Friday , September 8 2017
Home / Reviews / Product Reviews / GMC Class A – Built to be a motorhome
Gorden - GMC 4

GMC Class A – Built to be a motorhome

GMC Class A - Built to be a motorhome
  • Editor Rating

  • Rated 4 stars
$5,500 to $38,500
  • 80%


In the back corners of my RVing mind, there has always been a hidden, slightly forbidden, actually, unbidden interest in the body style, fluid-like, streamlined, energy efficient, low to the pavement, powerful, easy to drive and maneuver GMC motorhome.

The body was designed to fit within the rear wheel wells and behind the front wheel drive and engine system. In a compact package these units were built to be RVs.

Several different floor plans were developed for the 23 and 26 foot models. Both models have dual rear wheels, but not dual axles. Two rear wheels on each side are placed one in front of the other as is necessary to carry the 10,000 to 12,000 pounds of vehicle and load.

Regardless of whether you are in the market to purchase a GMC motorhome or not, both the 23- and 26-foot models are worth more than a glance to see how a motorhome should be built.

The GMC Class A motorhome was designed to be just that — a motorhome. It was built using a chassis, engine and drive train on which a motorhome is superimposed or more accurately, is meshed.

Certainly the Toronado motor and front wheel drive were vital parts of the GMC-built motorhomes, and the Toronado was also used as the basis for the Cortez and a few other motorhomes that were built in the late 1960s and 1970s.

The GMC motorhome body fits effectively on the frame and is a low to the ground, easy to enter and uniquely blended chassis and motorhome unit. Check the info available on Wikipedia and you will see that less than 15,000 GMC Class A motorhomes were constructed during the five-year period from 1973 to 1978. An estimated 8,000 are still in running condition today, 35 to 40 years later.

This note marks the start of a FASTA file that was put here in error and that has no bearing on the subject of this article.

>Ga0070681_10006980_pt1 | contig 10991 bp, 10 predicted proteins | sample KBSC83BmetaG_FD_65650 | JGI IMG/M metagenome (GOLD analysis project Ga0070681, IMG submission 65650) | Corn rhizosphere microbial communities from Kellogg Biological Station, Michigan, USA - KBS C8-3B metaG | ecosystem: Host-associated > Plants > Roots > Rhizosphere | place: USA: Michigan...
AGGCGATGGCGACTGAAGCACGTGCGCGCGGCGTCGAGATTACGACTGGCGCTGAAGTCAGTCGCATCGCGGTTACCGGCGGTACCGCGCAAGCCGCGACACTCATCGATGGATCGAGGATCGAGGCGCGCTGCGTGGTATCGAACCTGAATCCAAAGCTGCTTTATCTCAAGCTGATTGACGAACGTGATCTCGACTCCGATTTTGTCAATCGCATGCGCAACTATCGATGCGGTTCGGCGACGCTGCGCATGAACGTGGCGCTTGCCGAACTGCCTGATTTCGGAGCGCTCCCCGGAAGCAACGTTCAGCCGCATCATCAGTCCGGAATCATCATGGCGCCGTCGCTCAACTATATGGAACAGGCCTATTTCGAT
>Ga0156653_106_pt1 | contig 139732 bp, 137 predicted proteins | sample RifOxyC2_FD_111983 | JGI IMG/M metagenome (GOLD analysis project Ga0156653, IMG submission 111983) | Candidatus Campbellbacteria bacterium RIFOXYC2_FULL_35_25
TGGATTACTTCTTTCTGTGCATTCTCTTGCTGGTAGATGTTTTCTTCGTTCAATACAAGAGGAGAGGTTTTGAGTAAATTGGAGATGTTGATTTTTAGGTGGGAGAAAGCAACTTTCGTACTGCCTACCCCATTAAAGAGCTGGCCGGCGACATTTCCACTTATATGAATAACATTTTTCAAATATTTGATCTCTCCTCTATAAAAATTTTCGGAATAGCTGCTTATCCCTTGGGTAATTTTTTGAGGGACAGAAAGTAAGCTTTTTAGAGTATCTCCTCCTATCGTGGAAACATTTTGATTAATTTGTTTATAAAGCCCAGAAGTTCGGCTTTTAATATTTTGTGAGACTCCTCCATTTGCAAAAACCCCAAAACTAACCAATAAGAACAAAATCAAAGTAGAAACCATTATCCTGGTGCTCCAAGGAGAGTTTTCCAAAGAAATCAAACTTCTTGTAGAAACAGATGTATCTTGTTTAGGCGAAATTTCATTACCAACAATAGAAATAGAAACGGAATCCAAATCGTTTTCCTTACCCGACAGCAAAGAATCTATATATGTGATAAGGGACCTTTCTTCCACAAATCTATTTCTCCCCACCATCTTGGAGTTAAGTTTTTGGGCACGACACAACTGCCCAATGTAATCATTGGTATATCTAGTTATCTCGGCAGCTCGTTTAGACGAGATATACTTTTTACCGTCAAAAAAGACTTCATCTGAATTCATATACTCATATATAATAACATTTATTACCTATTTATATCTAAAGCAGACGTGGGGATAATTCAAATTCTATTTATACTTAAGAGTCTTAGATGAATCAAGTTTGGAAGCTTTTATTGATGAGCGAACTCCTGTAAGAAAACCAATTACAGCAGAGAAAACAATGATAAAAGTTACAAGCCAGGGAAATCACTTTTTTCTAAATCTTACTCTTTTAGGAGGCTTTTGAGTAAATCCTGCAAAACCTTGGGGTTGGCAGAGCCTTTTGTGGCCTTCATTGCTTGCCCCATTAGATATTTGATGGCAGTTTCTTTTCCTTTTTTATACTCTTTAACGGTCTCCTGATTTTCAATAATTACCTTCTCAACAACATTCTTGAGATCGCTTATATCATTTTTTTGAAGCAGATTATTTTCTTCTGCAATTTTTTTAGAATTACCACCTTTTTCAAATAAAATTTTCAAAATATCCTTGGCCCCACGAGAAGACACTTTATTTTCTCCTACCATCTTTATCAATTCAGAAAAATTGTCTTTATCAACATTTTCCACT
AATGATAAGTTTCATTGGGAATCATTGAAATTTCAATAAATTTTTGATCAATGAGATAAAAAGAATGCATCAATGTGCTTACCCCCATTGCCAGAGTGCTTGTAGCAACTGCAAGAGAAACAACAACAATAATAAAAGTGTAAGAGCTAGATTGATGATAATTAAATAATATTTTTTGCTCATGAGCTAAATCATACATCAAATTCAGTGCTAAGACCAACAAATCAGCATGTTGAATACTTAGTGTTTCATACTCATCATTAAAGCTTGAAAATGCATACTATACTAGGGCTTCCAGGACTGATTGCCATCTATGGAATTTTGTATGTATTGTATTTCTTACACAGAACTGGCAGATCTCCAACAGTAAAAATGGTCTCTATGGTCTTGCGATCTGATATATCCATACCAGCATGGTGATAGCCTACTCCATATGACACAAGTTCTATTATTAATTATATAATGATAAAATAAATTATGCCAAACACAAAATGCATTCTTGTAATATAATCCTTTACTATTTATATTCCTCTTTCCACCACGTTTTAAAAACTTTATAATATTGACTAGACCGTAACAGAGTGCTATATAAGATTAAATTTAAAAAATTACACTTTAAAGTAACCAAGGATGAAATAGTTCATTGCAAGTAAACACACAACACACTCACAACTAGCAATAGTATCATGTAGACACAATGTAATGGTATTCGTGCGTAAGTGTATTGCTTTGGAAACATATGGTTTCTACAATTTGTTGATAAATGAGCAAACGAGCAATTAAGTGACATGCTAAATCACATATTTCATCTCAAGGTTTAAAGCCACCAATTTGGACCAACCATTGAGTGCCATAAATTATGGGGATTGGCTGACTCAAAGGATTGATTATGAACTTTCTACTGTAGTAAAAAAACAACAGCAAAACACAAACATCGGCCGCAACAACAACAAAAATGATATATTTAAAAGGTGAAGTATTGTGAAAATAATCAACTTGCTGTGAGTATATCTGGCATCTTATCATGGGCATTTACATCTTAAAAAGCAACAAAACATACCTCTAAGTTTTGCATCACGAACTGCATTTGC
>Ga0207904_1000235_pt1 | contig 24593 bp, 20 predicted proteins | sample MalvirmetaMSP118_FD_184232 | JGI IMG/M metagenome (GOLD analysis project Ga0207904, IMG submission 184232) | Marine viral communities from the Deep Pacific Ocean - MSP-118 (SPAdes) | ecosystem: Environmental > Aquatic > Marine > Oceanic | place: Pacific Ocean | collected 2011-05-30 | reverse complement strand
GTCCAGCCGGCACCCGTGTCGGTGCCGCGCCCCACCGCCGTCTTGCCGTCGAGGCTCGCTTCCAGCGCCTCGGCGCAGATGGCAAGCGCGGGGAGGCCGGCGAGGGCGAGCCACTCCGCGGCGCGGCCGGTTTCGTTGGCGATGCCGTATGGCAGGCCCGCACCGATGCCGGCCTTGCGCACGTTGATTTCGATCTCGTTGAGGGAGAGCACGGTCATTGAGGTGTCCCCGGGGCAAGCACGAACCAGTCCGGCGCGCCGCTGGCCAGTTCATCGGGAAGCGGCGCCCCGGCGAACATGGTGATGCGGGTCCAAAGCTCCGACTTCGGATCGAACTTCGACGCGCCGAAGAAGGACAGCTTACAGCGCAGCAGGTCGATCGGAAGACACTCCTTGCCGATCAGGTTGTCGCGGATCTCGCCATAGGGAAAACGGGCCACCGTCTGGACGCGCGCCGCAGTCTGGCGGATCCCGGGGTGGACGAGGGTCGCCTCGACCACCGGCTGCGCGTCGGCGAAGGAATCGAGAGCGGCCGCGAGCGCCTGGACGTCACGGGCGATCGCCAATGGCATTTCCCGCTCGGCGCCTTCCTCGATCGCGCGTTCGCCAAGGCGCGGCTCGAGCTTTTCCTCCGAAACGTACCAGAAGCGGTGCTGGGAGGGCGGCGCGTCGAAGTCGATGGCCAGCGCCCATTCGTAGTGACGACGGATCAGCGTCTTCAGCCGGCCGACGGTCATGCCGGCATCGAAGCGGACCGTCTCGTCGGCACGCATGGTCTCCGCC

Online searches show many GMC’s in various stages of rebuilding, reconstruction, refurbishing or “as is” condition. This information presented a difficulty for me, a dilemma or a mystery. Is an investment in a long-defunct motorhome a wise investment? Am I wise to purchase an old motorhome for any reason? If so, which reasons are good reasons?

Be aware that I also own a 2013 Thor ACE and a 1990 Gulfstream Friendship, diesel pusher, at this time.

At any one time there may be a dozen or more GMC motorhomes for sale either on the Internet, craigslist or locally. Prices may range from $500 for a piece of junk/parts only RV to $50,000 or $60,000.00 for recently restored models.

Classic automobiles and small trucks are more valuable when the part numbers match and there is valid evidence that the classic is original to the greatest extent possible. Although there is no comparable RV market, to my knowledge, for classic motorhomes, it seems probable that the scarcity of GMC motorhomes may result in added value for original, classic GMC’s.

Several GMC motorhomes are for sale online ranging in price from $5,500 to $38,500. Two units flaunting similar credentials had the same asking price of $9,500. One is an original, two-owner RV while the second was restored in 1994, but has not been driven since 2004. Which unit has a greater value now? In the near future? As an RV? As an investment?